This capability can be effectively satisfied through an internally provided communications facility or through a commercially provided service. In most cases, organizations have determined that the lower cost and well-maintained capabilities of commercially provided services far outweigh any advantages of an internally developed and maintained solution.

A word of advice - don’t justify the use of an automated solution solely based on your in-crisis requirements; there are countless non-emergency uses lying in wait for a solution. Organize and facilitate a planning workshop with business leaders throughout the organization to identify uses of a communications tool; the number of justifying applications will astound you!

Consequence of failed communications

Executive management, board of directors and regulatory agencies have or will have in a crisis, expectations that your organization possesses a communications capability and that you can effectively and in a timely manner provide required information and instructions to all stakeholders in a crisis situation.

If you cannot meet these expectations, ensure the most senior executive of your organization has categorically stated and documented the decision that the organization will assume all risks and consequences of failed communications. Those risks include;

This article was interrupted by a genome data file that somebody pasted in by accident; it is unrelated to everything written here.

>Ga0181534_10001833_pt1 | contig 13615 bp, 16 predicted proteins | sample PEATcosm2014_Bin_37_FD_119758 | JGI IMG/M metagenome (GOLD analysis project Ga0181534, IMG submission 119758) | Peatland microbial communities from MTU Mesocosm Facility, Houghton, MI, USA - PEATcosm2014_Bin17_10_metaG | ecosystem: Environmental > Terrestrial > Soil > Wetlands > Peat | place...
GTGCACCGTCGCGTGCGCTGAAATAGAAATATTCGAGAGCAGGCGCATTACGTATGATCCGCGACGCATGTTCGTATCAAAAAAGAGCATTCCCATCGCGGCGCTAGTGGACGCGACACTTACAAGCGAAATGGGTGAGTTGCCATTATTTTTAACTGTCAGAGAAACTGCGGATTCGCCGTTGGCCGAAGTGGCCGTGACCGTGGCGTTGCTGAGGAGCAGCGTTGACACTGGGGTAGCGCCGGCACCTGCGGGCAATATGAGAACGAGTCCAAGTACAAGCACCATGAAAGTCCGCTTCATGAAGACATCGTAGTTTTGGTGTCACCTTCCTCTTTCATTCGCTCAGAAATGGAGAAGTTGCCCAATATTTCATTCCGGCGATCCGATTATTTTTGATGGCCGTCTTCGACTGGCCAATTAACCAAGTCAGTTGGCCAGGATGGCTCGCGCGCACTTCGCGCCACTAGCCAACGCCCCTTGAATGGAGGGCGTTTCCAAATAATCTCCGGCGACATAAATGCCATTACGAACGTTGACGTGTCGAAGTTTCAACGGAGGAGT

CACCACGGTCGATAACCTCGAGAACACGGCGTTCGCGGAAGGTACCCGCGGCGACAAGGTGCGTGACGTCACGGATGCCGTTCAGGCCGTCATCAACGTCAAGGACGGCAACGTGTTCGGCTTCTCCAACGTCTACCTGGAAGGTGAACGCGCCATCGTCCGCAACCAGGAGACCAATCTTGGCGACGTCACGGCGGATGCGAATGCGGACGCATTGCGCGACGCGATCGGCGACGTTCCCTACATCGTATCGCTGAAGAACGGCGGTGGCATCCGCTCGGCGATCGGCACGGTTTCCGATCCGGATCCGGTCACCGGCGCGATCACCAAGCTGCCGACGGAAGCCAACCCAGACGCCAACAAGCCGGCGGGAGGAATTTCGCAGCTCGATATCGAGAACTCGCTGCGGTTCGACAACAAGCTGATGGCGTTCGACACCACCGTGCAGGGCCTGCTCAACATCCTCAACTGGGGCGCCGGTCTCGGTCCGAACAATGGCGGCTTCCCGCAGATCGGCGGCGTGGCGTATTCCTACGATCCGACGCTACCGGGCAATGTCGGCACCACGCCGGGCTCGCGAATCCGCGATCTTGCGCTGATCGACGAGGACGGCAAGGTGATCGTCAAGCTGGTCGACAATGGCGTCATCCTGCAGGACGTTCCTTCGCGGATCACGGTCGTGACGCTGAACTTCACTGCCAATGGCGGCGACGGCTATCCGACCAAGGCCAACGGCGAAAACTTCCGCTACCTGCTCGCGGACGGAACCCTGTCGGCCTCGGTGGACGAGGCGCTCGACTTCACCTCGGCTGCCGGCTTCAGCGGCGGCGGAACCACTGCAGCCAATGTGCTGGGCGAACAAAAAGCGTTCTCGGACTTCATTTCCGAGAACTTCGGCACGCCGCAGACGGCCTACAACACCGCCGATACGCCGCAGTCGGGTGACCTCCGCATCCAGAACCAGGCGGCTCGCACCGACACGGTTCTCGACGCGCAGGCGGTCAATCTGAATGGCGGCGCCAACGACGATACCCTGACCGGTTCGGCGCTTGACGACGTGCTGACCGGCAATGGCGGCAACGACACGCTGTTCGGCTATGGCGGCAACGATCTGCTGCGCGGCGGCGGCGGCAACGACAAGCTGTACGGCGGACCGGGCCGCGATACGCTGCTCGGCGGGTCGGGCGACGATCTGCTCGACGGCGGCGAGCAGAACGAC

* Loss of life or serious injuries due to the slow provision of critical life-safety information and instructions,

* Liability of executive management, board of directors and senior management due to failure in the provision of adequate protection and care of employees,

* Negative media reactions based on rumours, innuendo and the absence of fact-based information,

* Loss of employee trust in management that the organization will in fact provide adequate care and protection to employees while at work,

* Unfavourable market reaction by customers and shareholders,

* Random and conflicting decision-making by various managers having misguided, but good intent,

* Failure to satisfy regulatory requirements,

* Costly delays in response by the organizations first responders and business leaders,

* Failure to meet the legal and operational requirements of corporate due diligence,

* A permanent change in the organization’s highly valued culture; which in turn affects productivity, loyalty, work ethic and long terms success or failure of the organization.

Of course if you have already implemented an automated communications solution, that is a great start. Ensure it is designed to support what could be complex in-crisis requirements and processes of crisis management and all other emergency response practices of your crisis preparedness program.

Author: Dennis C. Hamilton, Hon FBCI, is the president of Crisis Response Planning Corporation, an internationally recognized emergency management consulting services company. For over 20 years Dennis has been dedicated to the discipline of crisis management, earning the recognition and reputation as one of North America’s foremost practitioners and advisors to businesses in all primary industries. Dennis can be reached at 416-500-5517 or

CRPC Copyright 2010

Read the previous articles in this series:

1) In-crisis decision making: resolving the dilemma

2) In-crisis decision making: the authority to act

•Date: 5th March 2010 • Region: US/World •Type: Article •Topic: Crisis management